Original Research ARTICLE
Dietary Copper Intake and Its Association With Telomere Length: A Population Based Study
- Department of Intensive Care Unit, Tianjin First Central Hospital, Tianjin, China
Background: Telomere is regarded as the fundamental aspect of cellular aging and copper is recognized as one of the most essential trace elements. The role of dietary copper intake in telomere length maintenance is seldom examined. This study aims to investigate if telomere length is to be associated with daily dietary copper intake.
Methods: We used epidemiological data from a large national population-based health and nutrition survey. Dietary intake was assessed during the 24–h period before the interview date when blood sample was collected. Telomere length was measured from blood leukocyte using PCR method. The relationship between telomere length and dietary copper intake was assessed using multivariable linear regression models. We also examined if obesity, measured by body mass index, could modify the observed association.
Results: There are 7,324 participants had both leukocyte telomere length measured and dietary copper intake assessed, around 48.0% of them were men. Telomere length was longer in women than that in men (1.05 ± 0.26 vs. 1.00 ± 0.26 T/S ratio), while dietary copper intake was less in women than that in men (1.12 ± 0.80 vs. 1.51 ± 1.61 mg). After controlling for age, sex, ethnicity, physical activity, current smoking status, hypertension, cardiovascular diseases, and body mass index in the multivariable linear regression models, one unit increase of log-transformed dietary copper intake was significantly associated with longer telomere length (β = 0.02, 95% confidence interval: 0.01, 0.04). We did not find a significant sex difference for this association.
Conclusions: Dietary copper intake was significantly associated telomere length.The role of copper in human health might be involved in biological aging process.
Copper is a kind of essential trace elements in human beings as well as other species. As a transition trace element, it is a significant component for many enzymes. Besides its essential role involving in iron metabolism (1), it also participates in a number of biological processes, including oxidative stress (2), immunological function (3), and neurotransmitter synthesis (4). Dietary copper deficiency has been shown to lead to adverse human health outcomes throughout the whole life course (5). Copper deficiency may result in impaired cardiovascular system development, bone malformation (6), dyslipidemia (7), and continuous neurologic abnormalities for both infants and adult (8, 9).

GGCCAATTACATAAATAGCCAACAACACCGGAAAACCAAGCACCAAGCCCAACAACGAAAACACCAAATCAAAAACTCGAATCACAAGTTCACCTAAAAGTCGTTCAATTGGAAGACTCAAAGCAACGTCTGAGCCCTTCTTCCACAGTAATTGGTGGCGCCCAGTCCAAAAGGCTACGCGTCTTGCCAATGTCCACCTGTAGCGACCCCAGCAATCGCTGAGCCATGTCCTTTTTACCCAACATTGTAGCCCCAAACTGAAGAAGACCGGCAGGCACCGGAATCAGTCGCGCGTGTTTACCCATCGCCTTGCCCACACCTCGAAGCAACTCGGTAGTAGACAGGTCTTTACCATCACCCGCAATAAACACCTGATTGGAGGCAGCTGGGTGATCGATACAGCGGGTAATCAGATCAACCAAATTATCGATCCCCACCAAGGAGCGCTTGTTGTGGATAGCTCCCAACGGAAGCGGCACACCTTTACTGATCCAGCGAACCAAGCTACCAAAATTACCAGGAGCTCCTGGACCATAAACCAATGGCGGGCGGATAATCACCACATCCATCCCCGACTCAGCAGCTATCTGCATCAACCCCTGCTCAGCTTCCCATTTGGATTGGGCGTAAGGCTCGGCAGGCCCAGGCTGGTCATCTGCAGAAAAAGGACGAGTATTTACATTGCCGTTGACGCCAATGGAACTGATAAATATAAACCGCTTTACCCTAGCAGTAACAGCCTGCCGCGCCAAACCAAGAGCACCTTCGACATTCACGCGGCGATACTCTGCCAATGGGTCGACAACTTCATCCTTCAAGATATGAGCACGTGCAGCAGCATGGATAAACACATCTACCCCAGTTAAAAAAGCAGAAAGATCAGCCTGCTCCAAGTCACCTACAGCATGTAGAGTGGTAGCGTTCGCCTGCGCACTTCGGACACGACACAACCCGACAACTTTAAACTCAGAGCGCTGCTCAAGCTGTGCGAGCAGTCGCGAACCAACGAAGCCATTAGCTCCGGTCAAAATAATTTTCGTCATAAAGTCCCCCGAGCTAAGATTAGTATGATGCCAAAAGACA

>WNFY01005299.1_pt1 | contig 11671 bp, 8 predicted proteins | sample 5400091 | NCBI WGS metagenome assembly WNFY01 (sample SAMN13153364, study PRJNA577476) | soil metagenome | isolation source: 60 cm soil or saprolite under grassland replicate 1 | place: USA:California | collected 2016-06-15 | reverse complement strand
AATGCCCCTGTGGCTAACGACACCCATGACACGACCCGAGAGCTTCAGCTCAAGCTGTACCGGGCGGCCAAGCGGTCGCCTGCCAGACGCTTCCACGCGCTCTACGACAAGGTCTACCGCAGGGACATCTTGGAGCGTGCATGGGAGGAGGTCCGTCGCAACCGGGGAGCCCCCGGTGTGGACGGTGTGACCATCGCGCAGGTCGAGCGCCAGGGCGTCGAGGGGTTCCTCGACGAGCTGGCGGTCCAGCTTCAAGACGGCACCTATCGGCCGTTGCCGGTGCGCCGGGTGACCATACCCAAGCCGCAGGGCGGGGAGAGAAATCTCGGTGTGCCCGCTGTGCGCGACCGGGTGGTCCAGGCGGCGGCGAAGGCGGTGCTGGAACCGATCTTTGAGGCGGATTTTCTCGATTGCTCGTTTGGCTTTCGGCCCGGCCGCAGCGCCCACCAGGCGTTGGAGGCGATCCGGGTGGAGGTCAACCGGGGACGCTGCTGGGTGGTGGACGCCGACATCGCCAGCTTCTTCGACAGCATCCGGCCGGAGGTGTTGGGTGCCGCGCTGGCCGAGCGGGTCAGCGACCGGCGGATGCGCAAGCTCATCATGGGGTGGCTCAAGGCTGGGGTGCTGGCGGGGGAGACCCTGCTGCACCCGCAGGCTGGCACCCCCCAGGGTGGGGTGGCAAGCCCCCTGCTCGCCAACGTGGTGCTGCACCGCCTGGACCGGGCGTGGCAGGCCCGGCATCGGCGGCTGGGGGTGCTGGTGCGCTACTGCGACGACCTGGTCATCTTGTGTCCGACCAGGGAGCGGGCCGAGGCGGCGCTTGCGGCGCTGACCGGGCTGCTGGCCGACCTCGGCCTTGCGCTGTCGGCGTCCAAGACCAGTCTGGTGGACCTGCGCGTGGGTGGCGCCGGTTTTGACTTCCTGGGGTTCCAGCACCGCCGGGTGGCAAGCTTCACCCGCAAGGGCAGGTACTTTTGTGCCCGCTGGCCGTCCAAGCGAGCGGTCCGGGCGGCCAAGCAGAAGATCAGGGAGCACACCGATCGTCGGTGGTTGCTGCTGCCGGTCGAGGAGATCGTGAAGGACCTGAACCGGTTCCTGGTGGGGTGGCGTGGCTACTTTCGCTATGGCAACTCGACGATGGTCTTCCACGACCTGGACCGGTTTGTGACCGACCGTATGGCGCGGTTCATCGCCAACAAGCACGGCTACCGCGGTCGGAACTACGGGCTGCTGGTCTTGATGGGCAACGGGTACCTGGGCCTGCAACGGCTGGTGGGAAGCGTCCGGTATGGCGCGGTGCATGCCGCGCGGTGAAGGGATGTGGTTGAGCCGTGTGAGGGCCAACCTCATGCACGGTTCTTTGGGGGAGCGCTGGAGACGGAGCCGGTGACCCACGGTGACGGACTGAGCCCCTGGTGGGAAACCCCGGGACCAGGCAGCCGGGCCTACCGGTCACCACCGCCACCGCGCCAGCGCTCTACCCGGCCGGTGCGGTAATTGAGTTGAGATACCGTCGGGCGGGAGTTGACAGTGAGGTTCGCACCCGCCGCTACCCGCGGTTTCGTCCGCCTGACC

Telomere length is involved in biological aging (10). Telomere length shortening was associated with cardiovascular disease (11), neurodegenerative disorders (12–14), and other metabolic diseases (15–17). Studying the determinants of telomere shortening is of paramount importance in disentangling the pathophysiology of major chronic diseases. Previous studies have shown that some nutrients were related to telomere length shortening and maintenance (18), and found superoxide dismutase could slow telomere length shortening in human fibroblasts (19) and antioxidant therapy could also attenuate the reduction of telomerase activity in superoxide dismutase-deficient mice (20). While copper is a major component of superoxide dismutase and diet is one of the main sources for copper, it is thus natural to hypothesize that dietary copper intake could be related to leukocyte telomere length. However, this association of dietary copper intake and leukocyte telomere length has rarely been examined. In this study, we tested this association using a large population based survey data, the National Health and Nutrition Examination Survey (NHANES).
Study Design and Participants
The National Center for Health Statistics of the Centers for Disease Control and Prevention has been collecting the NHANES data for decades. Written informed consent was obtained from all study participants. The survey plan and study protocol were approved by the Research Ethics Review Board at the National Center for Health Statistics. The data from NHANES 1999–2000 and 2001–2002 were combined for these analyses because leukocyte telomere length was assessed in these two data collection cycles. The final analytic sample included 7,832 participants who had their 24–h dietary intake data assessed and had telomere length measured.
Dietary Copper Intake
NHANES survey participants took part in an in-person household interview and underwent a health examination in a mobile examination center, where the participants also provided a 24–h dietary recall data collection session. All study participants were asked to provide data of dietary intake during the 24–h period before the interview date when blood sample was collected. The dietary data collection was performed using the NHANES computer-assisted dietary interview system in the mobile examination center. Based on the study protocol, all participants were randomized to either a morning or an afternoon/evening exam sessions for the data collection. The completed interview data were electronically transferred to the data monitor center. And then data were entered into the University of Texas Food Intake Analysis System and USDA Survey Nutrients Database for coding dietary copper intake values.
Telomere Length Assessment